Photo credit: the aether eater
WARNING: APPROACH WITH CAUTION
This posting serves as a public warning of a growing hazard to introverts everywhere— the explosion of audible greeting cards. The card industry, once both domain and sanctuary of introverts has been seized by a band of rowdy marketing extroverts that take great delight in getting in your space when you least expect it. Opening a musical greeting card is the equivalent of coming upon a surprise party in your home with guests jumping out screaming from behind your couch. Musical greeting cards are loud, intrusive and possess the sound quality of a garage sale boom box.
Even more hair-raising than being the unsuspecting recipient of such a card is the encroachment of noise in the greeting card store or aisle. No longer a quiet, reflective time to find just the right sentiment for your intended, it has become a circus-like event while toddlers, teens and befuddled Gen B (boomers) set loose an audio mayhem of disco, pop and hip hop. During a recent shopping trip with my dear mum, who is still looking for "the nice $1.75 cards” managed to inadvertently crack open nearly every loaded card in stock. I couldn’t decide which of us should have to take a time-out.
Five years ago I wouldn't have publicly admitted this, attributing it all a rather freakish and abnormal Sensitivity to Life. Now I understand what this is about-- it’s me being an introvert. It’s me needing to control the volume and parameters of my space. Not because I’m a cranky old beast. I’m actually what Laurie Helgoe, Ph.D calls Socially Accessible Introvert in her book, Introvert Power. I like people! I’m madly curious about them and their lives. And, I’ll happily stay that way as long as I get the acreage alone I need to fuel up.
I was raised in a big herd, and I didn’t have a space of my own until I was a teen. I became a expert tent builder as a kid. In the absence of supplies, or if pressed for time, I would climb into the tiny crawl space in the garage behind the chimney. I thought I’d come upon Paradise Lost when I found some abandoned cars behind an old warehouse. It was a great place to read and daydream. (And consume massive quantities of candy—extreme bliss.)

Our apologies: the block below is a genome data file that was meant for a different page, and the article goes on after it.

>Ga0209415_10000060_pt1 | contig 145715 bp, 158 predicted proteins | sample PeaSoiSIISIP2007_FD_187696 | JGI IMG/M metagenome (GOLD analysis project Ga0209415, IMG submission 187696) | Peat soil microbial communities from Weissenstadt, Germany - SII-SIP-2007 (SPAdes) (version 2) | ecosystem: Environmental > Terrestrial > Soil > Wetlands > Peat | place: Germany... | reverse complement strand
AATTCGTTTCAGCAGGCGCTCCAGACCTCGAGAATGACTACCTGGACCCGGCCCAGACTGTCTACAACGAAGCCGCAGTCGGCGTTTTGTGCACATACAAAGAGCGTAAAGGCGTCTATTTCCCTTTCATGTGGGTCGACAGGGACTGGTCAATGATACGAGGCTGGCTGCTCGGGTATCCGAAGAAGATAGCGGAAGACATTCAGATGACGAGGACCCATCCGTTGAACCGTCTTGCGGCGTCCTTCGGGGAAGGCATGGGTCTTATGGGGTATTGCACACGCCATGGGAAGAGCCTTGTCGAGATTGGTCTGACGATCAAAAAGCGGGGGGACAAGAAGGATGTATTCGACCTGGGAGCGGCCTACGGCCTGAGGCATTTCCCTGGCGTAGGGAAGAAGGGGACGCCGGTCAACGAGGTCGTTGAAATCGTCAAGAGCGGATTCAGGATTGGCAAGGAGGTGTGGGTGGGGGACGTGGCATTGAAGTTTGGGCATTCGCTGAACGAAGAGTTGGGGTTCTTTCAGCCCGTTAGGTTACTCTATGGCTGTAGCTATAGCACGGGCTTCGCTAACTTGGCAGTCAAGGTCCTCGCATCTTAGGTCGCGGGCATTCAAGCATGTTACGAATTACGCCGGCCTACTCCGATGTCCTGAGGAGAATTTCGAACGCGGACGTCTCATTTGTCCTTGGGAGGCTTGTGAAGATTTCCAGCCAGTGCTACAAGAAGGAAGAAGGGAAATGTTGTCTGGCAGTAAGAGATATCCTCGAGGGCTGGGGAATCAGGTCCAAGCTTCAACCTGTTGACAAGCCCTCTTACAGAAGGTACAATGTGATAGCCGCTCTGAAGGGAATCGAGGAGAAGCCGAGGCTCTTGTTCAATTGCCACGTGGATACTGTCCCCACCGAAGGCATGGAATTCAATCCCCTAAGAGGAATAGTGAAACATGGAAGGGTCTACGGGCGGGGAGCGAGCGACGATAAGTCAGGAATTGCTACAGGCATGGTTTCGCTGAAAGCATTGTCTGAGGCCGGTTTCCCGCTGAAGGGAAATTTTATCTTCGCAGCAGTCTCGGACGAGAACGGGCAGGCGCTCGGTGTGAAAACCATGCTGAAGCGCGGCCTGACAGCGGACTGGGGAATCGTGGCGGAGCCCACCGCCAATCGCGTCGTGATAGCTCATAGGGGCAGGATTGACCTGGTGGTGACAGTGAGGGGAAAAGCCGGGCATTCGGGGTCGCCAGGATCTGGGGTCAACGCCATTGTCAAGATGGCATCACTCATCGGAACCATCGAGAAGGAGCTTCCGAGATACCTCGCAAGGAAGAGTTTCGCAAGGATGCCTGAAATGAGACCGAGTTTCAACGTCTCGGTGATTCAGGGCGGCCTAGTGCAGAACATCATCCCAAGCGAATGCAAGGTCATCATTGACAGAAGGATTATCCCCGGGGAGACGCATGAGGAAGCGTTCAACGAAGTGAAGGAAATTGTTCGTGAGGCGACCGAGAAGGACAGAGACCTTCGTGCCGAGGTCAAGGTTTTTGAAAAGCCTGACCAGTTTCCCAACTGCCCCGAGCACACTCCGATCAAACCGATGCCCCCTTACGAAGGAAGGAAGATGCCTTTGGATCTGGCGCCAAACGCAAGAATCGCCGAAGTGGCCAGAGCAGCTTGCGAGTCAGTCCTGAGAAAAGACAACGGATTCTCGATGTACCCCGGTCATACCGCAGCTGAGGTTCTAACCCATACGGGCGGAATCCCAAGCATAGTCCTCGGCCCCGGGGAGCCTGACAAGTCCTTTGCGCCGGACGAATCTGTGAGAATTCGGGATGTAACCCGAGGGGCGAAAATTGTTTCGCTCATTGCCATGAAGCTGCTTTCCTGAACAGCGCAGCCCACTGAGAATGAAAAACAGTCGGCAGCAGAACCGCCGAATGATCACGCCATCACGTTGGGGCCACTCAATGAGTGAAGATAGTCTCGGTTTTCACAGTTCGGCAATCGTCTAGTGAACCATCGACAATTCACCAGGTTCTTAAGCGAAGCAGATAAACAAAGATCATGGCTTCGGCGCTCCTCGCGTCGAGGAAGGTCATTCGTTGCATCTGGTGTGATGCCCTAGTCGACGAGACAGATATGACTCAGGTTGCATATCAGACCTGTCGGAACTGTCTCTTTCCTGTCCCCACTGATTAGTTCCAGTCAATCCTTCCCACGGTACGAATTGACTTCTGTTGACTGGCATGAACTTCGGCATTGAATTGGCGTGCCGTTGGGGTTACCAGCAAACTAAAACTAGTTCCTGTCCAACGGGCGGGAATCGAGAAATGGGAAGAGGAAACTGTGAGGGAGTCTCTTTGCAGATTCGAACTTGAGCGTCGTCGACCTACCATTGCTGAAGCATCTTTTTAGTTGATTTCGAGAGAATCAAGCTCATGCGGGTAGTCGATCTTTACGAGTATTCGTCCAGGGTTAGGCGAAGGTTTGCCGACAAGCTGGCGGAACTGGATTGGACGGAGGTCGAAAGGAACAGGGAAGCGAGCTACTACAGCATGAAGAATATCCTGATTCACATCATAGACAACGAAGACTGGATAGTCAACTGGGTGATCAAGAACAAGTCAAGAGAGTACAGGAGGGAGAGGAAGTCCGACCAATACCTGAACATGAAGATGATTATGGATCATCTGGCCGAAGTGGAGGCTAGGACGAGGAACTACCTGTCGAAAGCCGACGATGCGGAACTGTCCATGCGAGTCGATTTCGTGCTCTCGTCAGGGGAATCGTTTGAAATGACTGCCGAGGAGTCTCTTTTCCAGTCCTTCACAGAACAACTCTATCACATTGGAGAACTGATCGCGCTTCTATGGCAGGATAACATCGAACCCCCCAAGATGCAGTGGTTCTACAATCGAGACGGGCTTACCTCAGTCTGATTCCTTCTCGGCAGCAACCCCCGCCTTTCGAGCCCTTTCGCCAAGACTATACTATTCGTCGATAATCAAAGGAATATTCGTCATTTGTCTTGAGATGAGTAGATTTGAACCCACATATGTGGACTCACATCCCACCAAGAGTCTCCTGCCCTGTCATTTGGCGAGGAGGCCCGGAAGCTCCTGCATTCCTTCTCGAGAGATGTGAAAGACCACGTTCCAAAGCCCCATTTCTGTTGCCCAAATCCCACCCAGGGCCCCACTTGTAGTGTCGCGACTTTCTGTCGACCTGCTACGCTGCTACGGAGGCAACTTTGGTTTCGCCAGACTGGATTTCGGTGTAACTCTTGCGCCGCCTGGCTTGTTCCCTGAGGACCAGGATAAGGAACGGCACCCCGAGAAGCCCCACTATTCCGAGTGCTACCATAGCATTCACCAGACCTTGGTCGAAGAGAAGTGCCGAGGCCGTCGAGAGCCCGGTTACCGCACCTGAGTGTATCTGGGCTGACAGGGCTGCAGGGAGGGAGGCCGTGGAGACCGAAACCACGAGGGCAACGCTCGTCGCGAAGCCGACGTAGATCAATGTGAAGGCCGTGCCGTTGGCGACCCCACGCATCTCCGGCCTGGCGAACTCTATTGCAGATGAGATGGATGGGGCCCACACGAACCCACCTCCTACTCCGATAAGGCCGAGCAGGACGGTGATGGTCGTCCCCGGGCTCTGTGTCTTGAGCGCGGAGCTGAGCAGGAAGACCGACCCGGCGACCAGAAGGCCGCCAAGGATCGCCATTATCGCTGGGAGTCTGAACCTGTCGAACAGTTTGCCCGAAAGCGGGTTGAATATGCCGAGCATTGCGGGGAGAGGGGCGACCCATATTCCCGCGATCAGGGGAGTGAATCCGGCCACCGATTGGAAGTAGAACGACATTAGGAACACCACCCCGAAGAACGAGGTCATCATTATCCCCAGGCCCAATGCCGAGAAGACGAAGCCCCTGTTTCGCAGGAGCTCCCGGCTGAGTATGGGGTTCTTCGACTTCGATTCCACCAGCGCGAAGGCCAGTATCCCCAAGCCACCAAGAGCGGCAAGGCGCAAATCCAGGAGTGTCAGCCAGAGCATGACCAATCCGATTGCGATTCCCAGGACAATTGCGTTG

It’s critical we recognize that introverts are territorial. We need space. Protected space. Inviolate space. Some of us are able to maintain that simply as interior space. I’m quite visual and I want to see mine-- my desk, my chair, my cup of favorite pens, highlighters and Sharpies. I was reminded of this once again as I recently reread David Keirsey’s groundbreaking book Please Understand Me. Space is such an important issue about which to educate your family. It’s not you being selfish. It’s simply doing what you need to survive in cohabitivity.
The more deeply you *get* your unique style and nuances, the more successful you'll be in the world promoting your work. You'll recognize your simple truth that people tire you, and you'll need to plan and pace your promotional efforts. You'll find the places of intersection in the world that excite you, and jump in with both feet. You'll approach with caution those activities that lead to de-energizing. If you know that you're going to be in an overwhelming promotional situation for an extended period of time, you'll have your SVP First Aid Kit and defibrillator standing by. The good news is that while people/noise/space infringements may knock us flat, after a period of regathering, violets always rise.
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May all your spaces be sacred, deep and wide--